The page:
One might wonder why it has taken until this week for Time Magazine to have as their cover story: "Manopause?! Aging, Insecurity and the $2 Billion Testosterone Industry."
Of course all women, if they live long enough, go through "the change" -- the two to five year period where mood swings, hot flashes, gaining weight eating a lettuce leaf, and night sweats accompany the loss of progesterone (100 percent -- yes all of it!), testosterone (70 percent) and estrogen (97 to 99 percent). With these changes in the hormonal makeup, comes the final stage of a woman's development -- the cessation of her monthly period. Twelve months after her last period, a woman is and will be forever post-menopausal.
Women have come to realize that being a post-menopausal woman can, with the right attitude, daily exercise, and having purpose, be the best years. Women actually have a bit of biological help with this. A post-menopausal woman no longer has high levels of estrogen -- the hormone that makes them want to procreate, continue the species, focus on the home and try to keep the peace. She is now testosterone dominant. We are all well versed in what testosterone does for men in the first half of their lives -- it makes them confident and focus outside the home.
So what about Manopause? The scientific name is andropause, and men who suffer with andropause find themselves with a decreased sex drive, lower energy, reduced strength and endurance, erections that are less strong, a diminished ability to play sports, and a decreased zest for life. Falling asleep after dinner as well as a constant questioning of values, accomplishments and future directions are also classic symptoms of lower testosterone.
No man ever wants to contemplate the possibility of male menopause. They want to leave all of this to the female sex. Men have suffered for years thinking that they have depression and other health issues instead of the natural dwindling of their testosterone levels. Currently, doctors aren't sure what percentage of the older male population suffers from andropause -- as low as 10 percent and as high as 100 percent.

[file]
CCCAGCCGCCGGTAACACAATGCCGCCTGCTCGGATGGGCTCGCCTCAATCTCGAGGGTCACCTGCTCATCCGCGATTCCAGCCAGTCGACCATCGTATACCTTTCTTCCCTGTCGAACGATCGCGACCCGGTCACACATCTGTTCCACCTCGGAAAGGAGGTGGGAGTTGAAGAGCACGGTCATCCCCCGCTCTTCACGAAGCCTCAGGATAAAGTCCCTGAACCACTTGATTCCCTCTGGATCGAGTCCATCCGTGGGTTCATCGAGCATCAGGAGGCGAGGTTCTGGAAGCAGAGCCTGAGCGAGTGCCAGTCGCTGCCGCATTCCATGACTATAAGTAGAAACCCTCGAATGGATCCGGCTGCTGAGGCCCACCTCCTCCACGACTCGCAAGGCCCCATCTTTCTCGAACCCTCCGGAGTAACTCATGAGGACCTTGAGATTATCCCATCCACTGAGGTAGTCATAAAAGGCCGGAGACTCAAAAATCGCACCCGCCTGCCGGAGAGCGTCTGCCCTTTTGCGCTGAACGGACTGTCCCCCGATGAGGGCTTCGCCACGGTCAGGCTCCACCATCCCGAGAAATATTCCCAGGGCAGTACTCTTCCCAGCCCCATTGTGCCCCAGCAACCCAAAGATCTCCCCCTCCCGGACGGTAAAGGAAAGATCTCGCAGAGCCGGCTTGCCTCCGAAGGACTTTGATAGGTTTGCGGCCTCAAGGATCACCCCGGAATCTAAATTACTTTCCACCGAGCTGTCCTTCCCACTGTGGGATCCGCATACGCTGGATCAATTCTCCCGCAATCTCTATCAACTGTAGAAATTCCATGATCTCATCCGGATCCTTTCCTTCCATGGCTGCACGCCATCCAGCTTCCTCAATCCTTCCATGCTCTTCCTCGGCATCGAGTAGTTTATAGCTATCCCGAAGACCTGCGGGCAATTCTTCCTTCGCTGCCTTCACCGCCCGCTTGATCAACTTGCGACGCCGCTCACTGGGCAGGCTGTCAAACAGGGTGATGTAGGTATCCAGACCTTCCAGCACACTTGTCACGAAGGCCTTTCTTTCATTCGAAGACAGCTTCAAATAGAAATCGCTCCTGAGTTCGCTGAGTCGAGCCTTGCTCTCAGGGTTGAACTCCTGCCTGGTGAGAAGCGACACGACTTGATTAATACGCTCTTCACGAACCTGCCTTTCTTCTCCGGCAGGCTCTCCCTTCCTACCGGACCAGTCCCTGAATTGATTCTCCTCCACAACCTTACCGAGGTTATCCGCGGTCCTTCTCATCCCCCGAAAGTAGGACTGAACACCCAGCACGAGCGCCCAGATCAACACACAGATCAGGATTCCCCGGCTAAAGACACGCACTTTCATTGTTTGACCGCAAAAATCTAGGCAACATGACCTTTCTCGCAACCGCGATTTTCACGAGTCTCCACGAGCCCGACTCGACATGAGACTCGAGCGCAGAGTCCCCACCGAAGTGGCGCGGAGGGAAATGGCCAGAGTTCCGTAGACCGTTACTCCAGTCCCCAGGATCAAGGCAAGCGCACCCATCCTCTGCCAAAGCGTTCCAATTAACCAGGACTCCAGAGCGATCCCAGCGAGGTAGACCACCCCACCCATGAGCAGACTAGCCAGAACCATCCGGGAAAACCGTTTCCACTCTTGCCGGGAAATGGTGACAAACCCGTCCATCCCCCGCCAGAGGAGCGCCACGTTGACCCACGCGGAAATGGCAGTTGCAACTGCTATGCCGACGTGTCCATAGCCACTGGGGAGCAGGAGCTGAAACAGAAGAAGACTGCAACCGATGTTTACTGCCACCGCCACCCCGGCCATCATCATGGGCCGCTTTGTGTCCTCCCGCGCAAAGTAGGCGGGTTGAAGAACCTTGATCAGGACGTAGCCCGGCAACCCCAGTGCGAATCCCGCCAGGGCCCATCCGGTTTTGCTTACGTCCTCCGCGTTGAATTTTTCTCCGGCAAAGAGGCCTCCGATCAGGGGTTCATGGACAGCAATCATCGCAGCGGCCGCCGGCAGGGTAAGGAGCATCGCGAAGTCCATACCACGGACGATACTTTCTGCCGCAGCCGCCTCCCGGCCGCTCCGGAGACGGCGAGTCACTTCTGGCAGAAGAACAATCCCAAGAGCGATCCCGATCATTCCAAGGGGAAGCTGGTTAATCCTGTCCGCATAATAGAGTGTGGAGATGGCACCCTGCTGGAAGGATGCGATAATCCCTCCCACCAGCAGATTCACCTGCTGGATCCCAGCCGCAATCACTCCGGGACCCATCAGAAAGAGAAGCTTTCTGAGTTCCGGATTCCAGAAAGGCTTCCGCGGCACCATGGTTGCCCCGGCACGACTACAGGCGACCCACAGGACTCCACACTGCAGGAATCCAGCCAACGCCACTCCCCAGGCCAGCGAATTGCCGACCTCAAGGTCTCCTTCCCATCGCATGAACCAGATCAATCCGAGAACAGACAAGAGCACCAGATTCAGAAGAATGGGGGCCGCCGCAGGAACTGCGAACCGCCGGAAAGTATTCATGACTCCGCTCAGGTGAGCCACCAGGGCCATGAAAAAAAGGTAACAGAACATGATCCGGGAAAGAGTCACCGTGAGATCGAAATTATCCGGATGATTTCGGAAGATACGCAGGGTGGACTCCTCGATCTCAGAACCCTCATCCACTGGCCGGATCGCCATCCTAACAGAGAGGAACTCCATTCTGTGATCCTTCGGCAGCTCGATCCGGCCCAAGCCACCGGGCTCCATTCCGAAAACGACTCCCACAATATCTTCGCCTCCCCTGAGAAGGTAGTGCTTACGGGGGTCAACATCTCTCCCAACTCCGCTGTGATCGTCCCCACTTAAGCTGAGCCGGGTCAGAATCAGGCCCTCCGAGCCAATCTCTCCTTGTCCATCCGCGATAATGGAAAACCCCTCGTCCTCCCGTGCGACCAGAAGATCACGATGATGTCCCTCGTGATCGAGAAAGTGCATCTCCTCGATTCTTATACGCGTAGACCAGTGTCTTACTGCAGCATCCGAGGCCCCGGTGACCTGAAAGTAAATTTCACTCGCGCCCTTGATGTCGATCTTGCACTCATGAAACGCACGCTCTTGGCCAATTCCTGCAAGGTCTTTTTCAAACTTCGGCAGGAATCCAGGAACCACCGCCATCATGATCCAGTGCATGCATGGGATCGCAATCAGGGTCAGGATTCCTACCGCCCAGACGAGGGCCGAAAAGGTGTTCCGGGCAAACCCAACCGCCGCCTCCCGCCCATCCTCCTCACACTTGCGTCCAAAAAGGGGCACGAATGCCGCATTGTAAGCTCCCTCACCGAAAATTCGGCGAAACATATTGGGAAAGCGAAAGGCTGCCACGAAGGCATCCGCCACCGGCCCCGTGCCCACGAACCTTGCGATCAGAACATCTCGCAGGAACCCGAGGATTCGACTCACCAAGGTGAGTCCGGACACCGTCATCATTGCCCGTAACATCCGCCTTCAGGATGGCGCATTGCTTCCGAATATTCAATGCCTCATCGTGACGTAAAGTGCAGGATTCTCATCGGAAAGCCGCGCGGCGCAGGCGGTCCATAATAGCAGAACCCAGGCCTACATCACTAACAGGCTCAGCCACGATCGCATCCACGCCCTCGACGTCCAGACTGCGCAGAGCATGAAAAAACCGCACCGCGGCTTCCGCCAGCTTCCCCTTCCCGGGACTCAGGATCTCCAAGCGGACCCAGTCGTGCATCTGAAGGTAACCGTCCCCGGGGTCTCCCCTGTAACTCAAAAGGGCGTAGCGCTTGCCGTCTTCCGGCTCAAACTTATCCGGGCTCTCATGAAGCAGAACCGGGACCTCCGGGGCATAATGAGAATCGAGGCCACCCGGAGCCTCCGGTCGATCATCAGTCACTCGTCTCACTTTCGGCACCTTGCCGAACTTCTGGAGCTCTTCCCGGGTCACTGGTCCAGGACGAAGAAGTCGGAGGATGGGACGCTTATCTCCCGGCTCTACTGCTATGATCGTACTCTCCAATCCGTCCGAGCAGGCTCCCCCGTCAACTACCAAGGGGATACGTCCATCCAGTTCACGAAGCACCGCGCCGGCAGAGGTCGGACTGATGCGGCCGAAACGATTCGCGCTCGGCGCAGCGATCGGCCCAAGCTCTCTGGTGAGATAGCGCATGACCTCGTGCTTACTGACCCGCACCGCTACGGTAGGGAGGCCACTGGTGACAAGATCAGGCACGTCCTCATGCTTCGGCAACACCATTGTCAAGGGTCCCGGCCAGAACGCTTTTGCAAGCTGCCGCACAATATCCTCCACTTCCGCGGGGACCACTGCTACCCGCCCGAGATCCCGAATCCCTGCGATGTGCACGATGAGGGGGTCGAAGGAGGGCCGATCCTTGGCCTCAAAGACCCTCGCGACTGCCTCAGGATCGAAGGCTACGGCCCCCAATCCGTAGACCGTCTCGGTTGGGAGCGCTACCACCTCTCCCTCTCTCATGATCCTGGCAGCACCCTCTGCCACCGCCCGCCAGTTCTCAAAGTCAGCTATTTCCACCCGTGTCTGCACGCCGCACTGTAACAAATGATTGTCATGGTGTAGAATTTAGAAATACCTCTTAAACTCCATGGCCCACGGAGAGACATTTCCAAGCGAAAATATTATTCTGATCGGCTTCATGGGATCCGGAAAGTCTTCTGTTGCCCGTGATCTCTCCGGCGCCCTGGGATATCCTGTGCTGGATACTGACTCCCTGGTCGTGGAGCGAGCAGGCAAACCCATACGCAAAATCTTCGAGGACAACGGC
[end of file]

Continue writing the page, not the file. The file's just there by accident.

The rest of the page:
However, there is good news. Most women love men who have a feminine side. In the second half of a man's life, as they lose the testosterone and it converts to estrogen, a 60-year-old man will have more estrogen in his body than the 60-year-old woman he is married to. He will start exhibiting behavior that may start to surprise even him -- calling the children every day, learning how to cook and worrying about home decorating or how the dishtowels are folded and put away.
The andropausal man and the post-menopausal woman are more alike than any other time in their adult lives. This is when, with a bit of work, they can make peace with their partners, recall shared history, experience love in a new way and make relevant how it relates to the parts of their lives that they actively care about.
More research needs to be devoted to the effectiveness of testosterone treatment for men, similar to the Women's Health Initiative studies on the effects of giving women unopposed estrogen and then other forms of Hormone Replacement Therapies. In the meantime, my advice to men is "embrace the change."
Jill Shaw Ruddock is the author of the book for post menopausal women, "The Second Half of Your Life," published in the UK by Random House/Ebury in 2011. It will be published in the USA in 2015. She is the Founder and Chairman of the Second Half Foundation and The Second Half Centre in London. She is currently writing a new book about the aging man.